"In a Man's World" offers a well-documented analysis of the psychological and social forces that have made men silent about what matters most to them. Men fail to find words for things that matter in their innermost lives. Psychologists have known it for years; so have wives.
In the early 1970s research showed that men, unlike women, simply did not reveal their most intimate fears and hopes, hatreds and joys. They did not disclose their loves and jealousies, envies and infatuations. We have all heard about this "shroud of silence" that affects men of all ages. But what is new is research that shows there is a distinct cost -- both psychological and medical -- to that silence.
According to many experts in the medical field, sharing one's dearest thoughts and most heartfelt concerns is healthy. There is evidence that people who are in poor health are also people who fail to unburden themselves through talking and sharing of their problems. Troubled silence is a stress in itself; confiding is good for the soul.
"In a Man's World" examines how men do not relate to each other -- as fathers and sons, as brothers, as friends, as business associates and tennis partners.
A father is a son's first role model, and it is from the father that the son learns how to be a man. Being a man means being masculine, being powerful, exercising control -- or so a father teaches his son. Being a man means being inaccessible; the father often remains a silent and mysterious figure commanding reverence in the eyes of his son.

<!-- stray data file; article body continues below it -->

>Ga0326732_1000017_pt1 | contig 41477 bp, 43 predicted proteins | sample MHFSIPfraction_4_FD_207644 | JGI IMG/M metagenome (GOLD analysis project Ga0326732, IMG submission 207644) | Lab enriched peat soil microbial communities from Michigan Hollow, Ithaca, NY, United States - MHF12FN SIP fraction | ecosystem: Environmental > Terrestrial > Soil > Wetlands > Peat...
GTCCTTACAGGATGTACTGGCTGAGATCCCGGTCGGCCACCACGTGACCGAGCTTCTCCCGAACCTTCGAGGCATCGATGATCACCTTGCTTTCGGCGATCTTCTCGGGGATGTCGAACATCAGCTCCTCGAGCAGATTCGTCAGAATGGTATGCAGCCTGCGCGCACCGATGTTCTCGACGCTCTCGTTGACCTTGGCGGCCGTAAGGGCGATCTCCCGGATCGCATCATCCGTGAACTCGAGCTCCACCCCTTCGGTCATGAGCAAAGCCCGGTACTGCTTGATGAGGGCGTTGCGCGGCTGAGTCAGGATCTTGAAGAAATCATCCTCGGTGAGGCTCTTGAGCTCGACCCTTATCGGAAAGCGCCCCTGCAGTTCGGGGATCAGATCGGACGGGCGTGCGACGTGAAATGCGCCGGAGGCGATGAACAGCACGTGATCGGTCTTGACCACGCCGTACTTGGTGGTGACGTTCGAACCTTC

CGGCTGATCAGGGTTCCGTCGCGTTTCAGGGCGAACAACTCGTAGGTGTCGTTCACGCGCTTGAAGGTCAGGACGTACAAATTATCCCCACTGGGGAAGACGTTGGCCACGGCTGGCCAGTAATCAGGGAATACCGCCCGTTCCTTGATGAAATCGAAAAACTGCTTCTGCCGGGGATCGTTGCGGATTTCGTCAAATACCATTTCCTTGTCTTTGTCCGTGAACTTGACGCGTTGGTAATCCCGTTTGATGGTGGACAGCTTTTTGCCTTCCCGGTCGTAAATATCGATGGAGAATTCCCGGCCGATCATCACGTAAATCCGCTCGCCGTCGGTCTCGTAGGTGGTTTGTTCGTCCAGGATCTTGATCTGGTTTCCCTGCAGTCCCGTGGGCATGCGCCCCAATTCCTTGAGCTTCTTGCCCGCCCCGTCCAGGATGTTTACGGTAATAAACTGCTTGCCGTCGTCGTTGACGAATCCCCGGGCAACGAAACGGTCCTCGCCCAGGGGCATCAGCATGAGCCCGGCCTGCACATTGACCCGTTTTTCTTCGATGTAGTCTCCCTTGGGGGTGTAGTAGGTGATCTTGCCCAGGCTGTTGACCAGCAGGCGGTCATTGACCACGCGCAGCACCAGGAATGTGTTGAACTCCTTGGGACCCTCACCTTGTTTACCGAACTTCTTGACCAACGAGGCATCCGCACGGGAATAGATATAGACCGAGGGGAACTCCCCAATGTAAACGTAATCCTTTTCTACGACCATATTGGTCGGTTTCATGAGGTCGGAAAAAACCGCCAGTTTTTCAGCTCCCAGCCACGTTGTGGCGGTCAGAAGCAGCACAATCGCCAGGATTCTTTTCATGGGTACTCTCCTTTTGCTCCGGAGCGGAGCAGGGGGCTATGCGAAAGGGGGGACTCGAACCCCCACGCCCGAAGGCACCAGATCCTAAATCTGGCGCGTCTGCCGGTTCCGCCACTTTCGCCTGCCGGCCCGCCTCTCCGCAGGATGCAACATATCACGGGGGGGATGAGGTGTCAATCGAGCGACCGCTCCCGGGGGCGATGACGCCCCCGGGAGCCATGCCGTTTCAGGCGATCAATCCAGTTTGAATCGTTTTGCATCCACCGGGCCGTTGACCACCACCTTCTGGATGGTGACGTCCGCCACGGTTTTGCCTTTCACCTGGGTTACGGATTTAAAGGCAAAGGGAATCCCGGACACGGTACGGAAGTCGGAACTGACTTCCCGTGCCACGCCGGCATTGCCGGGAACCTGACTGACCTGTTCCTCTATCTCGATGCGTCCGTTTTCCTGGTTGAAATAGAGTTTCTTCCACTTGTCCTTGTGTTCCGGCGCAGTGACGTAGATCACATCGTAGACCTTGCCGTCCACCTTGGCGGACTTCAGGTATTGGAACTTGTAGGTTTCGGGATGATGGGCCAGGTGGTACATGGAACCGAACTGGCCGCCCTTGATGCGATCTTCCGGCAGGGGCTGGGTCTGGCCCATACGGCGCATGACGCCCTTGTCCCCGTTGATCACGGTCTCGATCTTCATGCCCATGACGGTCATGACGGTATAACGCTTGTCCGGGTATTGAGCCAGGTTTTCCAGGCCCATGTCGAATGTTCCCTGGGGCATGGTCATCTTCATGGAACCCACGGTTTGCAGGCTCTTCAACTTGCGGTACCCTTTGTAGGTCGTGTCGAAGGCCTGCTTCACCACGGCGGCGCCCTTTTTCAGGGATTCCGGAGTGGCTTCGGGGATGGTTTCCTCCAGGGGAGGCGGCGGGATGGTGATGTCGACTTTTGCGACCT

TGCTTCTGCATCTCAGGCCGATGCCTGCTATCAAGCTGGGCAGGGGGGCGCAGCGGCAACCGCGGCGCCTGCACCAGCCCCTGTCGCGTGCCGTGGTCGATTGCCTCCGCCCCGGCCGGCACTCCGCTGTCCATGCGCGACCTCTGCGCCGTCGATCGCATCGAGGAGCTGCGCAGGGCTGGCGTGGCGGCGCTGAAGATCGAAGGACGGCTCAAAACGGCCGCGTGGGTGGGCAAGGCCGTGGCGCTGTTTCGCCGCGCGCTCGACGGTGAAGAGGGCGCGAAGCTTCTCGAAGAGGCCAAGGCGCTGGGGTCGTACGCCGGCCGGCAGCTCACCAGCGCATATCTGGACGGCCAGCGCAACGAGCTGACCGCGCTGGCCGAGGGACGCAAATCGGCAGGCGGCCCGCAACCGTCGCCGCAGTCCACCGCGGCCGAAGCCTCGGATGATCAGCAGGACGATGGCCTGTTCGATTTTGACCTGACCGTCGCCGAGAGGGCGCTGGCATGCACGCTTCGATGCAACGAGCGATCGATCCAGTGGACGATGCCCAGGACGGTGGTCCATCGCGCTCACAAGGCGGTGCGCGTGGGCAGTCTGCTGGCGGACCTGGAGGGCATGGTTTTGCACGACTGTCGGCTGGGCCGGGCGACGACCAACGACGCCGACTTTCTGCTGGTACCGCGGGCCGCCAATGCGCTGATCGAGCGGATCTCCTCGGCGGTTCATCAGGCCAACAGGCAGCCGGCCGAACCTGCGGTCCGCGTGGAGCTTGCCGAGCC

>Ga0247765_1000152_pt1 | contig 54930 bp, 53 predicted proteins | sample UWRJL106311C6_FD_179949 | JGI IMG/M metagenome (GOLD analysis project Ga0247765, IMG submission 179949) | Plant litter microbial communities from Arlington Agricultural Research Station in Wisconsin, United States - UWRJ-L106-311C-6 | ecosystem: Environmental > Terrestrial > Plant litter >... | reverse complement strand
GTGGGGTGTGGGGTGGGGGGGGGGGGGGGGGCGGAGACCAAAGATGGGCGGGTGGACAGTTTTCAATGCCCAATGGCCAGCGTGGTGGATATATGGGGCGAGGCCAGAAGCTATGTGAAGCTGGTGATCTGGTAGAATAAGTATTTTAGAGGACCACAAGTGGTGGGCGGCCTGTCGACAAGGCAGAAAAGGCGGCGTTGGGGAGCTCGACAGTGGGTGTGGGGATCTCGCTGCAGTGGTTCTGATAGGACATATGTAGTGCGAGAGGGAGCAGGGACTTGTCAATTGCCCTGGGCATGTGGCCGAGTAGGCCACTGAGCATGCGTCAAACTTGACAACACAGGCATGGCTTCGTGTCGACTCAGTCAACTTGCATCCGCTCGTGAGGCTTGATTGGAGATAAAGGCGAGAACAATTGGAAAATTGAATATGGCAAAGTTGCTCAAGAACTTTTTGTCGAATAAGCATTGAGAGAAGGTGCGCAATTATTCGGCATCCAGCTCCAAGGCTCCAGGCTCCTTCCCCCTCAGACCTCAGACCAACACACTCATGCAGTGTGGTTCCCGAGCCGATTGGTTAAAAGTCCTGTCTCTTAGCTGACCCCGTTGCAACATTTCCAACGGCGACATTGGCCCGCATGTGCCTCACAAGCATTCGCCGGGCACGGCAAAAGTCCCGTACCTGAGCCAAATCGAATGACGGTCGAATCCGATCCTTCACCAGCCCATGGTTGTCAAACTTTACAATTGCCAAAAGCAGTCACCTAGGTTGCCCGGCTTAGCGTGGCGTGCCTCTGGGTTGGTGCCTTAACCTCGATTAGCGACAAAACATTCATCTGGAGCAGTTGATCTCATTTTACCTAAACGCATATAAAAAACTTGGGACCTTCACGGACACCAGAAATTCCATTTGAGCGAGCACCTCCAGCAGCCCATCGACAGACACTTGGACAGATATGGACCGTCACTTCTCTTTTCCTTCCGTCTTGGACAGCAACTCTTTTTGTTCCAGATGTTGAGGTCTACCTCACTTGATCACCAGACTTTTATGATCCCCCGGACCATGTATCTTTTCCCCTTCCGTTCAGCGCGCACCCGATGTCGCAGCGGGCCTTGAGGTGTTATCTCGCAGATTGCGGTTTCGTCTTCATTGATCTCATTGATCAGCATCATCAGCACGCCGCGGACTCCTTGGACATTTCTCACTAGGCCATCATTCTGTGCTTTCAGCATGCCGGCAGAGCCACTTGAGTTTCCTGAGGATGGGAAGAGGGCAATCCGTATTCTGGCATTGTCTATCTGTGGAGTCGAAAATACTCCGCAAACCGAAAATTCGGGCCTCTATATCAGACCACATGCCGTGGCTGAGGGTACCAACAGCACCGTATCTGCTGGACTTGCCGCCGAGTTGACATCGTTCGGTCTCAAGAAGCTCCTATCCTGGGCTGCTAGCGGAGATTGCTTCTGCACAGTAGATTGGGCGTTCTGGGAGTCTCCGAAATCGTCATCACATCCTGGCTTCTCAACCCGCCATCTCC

If a son learns well -- about the importance of power, achievement, competition and emotional inexpressiveness -- he will enter relationships with other people with caution and distrust. He will duplicate the patterns learned in the home in the outside world.
The training that boys receive early in their lives, and the dominant competitive theme in men's relationships, are clearly the reasons men fear and avoid intimacy. To do so would be considered weak and not masculine.
The predicament of the male of the 1980s centers on just three issues: women who no longer will put up with the silent, mysterious man of the past; a sense of fatherhood as it could be -- involved, openly caring, and joyous; and a glimmering among men themselves of what life might be like if only they could break out of the shroud of silence.
Perhaps most important of all for men is tha they are able to confront the barriers that have shut them off from other people. Even though men have been silenced by the early events of their lives, they need not be bound by them. If the true wish of men is live lives more enriched by feelings, then this book will offer a dose ofinsight.